Sierra Leone’s Asmaa James founder of the Black Tuesday Movement has been listed as BBC 100 Women for 2019. BBC 100 Women is a list of 100 inspiring and influential women from around the world who are social change makers in the 21st century.
In December 2018 James launched the Black Tuesday Movement against rape and sexual. The movement has become a national platform to discuss reproductive health rights and it brings the plight of abused girls and women to the fore.
The BBC 100 Women list was originally established in 2013 after the 2012 Delhi gang rape. BBC Controller Liliane Landor, BBC editor Fiona Crack and other journalist were inspired to create a series that focus entirely on women’s achievement in the present society.
BBC launched the series to address the under-representation of women in the media Women who participated in the first program were chosen by survey in 26 different language services Programming ran over the course of a month, culminating in a conference held on 25 October, in which 100 women from across the world discussed issues they shared. A wide range of topics was debated covering employment challenges, feminism, motherhood, and religion, to examine both the cultural and social challenges women faced in living their lives.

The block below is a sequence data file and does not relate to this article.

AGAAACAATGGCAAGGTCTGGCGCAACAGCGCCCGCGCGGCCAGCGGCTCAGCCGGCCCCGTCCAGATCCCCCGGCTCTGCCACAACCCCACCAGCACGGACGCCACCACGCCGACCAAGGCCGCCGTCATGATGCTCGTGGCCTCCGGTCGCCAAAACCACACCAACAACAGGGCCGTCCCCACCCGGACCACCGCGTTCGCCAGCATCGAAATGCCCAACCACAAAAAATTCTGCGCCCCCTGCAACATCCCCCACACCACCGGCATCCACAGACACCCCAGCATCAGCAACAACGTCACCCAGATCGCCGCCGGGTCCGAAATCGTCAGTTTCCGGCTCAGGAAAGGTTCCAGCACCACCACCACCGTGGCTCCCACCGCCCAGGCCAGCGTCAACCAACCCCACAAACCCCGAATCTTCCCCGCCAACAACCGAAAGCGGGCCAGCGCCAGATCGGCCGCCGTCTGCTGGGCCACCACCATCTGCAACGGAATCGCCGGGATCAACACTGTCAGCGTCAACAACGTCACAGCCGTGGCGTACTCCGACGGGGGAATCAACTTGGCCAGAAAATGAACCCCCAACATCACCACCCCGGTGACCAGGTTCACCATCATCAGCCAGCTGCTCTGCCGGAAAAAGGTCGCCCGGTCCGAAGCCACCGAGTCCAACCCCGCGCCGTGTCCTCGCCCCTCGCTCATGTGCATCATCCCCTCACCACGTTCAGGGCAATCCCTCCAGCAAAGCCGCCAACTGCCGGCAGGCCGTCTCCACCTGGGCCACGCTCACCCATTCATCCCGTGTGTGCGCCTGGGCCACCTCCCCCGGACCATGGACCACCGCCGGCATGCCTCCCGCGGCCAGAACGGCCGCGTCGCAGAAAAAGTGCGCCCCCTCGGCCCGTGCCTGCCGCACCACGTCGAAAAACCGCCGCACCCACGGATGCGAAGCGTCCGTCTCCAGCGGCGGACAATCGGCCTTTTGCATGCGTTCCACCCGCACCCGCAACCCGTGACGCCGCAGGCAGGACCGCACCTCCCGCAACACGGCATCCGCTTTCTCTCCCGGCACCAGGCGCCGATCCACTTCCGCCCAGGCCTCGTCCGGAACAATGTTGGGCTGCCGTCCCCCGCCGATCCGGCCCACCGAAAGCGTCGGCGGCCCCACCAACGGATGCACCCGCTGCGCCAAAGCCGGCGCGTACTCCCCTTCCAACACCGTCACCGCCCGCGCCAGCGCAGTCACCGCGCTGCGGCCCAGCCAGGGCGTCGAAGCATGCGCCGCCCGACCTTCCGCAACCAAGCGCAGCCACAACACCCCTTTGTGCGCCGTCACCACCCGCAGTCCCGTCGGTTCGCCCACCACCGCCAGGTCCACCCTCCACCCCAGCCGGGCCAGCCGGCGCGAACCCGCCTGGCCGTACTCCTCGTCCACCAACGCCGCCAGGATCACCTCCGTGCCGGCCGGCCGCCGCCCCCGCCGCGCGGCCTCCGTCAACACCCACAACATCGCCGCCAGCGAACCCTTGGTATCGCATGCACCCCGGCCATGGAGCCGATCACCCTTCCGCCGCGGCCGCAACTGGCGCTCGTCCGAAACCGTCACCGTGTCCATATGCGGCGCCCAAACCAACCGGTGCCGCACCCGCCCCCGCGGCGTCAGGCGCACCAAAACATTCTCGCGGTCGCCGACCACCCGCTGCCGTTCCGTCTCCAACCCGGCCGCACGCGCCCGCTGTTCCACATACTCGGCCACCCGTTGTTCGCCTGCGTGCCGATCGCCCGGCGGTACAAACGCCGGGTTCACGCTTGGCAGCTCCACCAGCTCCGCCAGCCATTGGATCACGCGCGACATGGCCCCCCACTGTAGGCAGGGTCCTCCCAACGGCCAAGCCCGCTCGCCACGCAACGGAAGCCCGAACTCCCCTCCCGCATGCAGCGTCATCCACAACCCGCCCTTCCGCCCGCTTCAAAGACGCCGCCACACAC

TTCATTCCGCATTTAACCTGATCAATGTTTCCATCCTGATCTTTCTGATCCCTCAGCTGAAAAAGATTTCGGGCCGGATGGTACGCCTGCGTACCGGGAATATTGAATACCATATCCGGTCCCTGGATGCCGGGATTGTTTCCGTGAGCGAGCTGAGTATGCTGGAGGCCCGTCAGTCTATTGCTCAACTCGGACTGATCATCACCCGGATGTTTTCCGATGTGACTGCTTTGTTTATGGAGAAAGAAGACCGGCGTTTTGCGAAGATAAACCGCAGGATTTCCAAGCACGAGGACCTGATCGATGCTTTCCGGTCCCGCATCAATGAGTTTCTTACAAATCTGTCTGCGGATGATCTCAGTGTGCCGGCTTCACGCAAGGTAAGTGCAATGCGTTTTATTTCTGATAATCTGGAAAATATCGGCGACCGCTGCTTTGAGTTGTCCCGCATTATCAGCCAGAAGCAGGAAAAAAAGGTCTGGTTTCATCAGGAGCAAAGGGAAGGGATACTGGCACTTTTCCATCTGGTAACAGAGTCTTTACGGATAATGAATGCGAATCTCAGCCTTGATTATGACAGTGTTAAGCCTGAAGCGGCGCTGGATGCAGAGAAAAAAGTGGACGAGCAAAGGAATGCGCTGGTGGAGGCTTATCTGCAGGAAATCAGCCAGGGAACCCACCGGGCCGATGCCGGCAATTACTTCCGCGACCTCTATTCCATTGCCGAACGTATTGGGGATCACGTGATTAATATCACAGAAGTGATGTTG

“This is an amazing recognition for a small-town girl like me. It is beyond anything I ever imagined could happen to me, ” said Asmaa James.
It gives me motivation to use my platform to advocate for women and girls in Sierra Leone. It is an honor to be in a place in my life where I can use my influence as an act of service.”
The BBC 100 Women list includes women ranging from age 15 to 94, and they are from more than 60 countries, which includes leaders, trailblazers, and everyday heroes. Women who are already famous are included, as well as people who are less known.
After the list is unveiled, the “BBC’s women season”, lasting for three weeks, which includes broadcast, online reports, debates and journalism on the topic of women begin.